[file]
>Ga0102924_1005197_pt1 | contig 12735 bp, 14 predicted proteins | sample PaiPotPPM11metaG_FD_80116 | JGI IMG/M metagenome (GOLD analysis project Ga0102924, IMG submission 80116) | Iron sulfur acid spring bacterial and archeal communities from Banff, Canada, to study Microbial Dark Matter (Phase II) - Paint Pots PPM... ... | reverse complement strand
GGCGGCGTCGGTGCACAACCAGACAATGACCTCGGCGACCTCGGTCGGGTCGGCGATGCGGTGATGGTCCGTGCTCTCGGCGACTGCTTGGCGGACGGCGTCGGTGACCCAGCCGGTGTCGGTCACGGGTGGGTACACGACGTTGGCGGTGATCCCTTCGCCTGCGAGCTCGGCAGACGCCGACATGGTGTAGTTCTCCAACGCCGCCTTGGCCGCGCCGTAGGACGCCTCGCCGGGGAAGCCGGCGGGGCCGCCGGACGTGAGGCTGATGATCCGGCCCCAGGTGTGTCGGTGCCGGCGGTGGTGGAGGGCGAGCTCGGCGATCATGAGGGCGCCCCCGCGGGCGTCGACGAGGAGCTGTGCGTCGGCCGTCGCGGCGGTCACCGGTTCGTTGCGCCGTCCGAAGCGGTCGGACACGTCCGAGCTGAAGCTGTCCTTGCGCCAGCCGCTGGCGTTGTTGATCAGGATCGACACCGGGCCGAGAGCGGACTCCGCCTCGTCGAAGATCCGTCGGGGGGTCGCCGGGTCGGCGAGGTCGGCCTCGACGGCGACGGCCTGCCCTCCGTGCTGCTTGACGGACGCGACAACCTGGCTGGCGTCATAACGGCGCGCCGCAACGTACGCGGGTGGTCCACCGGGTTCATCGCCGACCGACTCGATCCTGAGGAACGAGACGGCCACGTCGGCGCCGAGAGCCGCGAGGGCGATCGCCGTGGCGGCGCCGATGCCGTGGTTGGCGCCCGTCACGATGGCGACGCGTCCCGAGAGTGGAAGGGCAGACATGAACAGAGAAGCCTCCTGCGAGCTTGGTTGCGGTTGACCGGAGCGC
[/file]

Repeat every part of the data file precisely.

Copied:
>Ga0102924_1005197_pt1 | contig 12735 bp, 14 predicted proteins | sample PaiPotPPM11metaG_FD_80116 | JGI IMG/M metagenome (GOLD analysis project Ga0102924, IMG submission 80116) | Iron sulfur acid spring bacterial and archeal communities from Banff, Canada, to study Microbial Dark Matter (Phase II) - Paint Pots PPM... ... | reverse complement strand
GGCGGCGTCGGTGCACAACCAGACAATGACCTCGGCGACCTCGGTCGGGTCGGCGATGCGGTGATGGTCCGTGCTCTCGGCGACTGCTTGGCGGACGGCGTCGGTGACCCAGCCGGTGTCGGTCACGGGTGGGTACACGACGTTGGCGGTGATCCCTTCGCCTGCGAGCTCGGCAGACGCCGACATGGTGTAGTTCTCCAACGCCGCCTTGGCCGCGCCGTAGGACGCCTCGCCGGGGAAGCCGGCGGGGCCGCCGGACGTGAGGCTGATGATCCGGCCCCAGGTGTGTCGGTGCCGGCGGTGGTGGAGGGCGAGCTCGGCGATCATGAGGGCGCCCCCGCGGGCGTCGACGAGGAGCTGTGCGTCGGCCGTCGCGGCGGTCACCGGTTCGTTGCGCCGTCCGAAGCGGTCGGACACGTCCGAGCTGAAGCTGTCCTTGCGCCAGCCGCTGGCGTTGTTGATCAGGATCGACACCGGGCCGAGAGCGGACTCCGCCTCGTCGAAGATCCGTCGGGGGGTCGCCGGGTCGGCGAGGTCGGCCTCGACGGCGACGGCCTGCCCTCCGTGCTGCTTGACGGACGCGACAACCTGGCTGGCGTCATAACGGCGCGCCGCAACGTACGCGGGTGGTCCACCGGGTTCATCGCCGACCGACTCGATCCTGAGGAACGAGACGGCCACGTCGGCGCCGAGAGCCGCGAGGGCGATCGCCGTGGCGGCGCCGATGCCGTGGTTGGCGCCCGTCACGATGGCGACGCGTCCCGAGAGTGGAAGGGCAGACATGAACAGAGAAGCCTCCTGCGAGCTTGGTTGCGGTTGACCGGAGCGC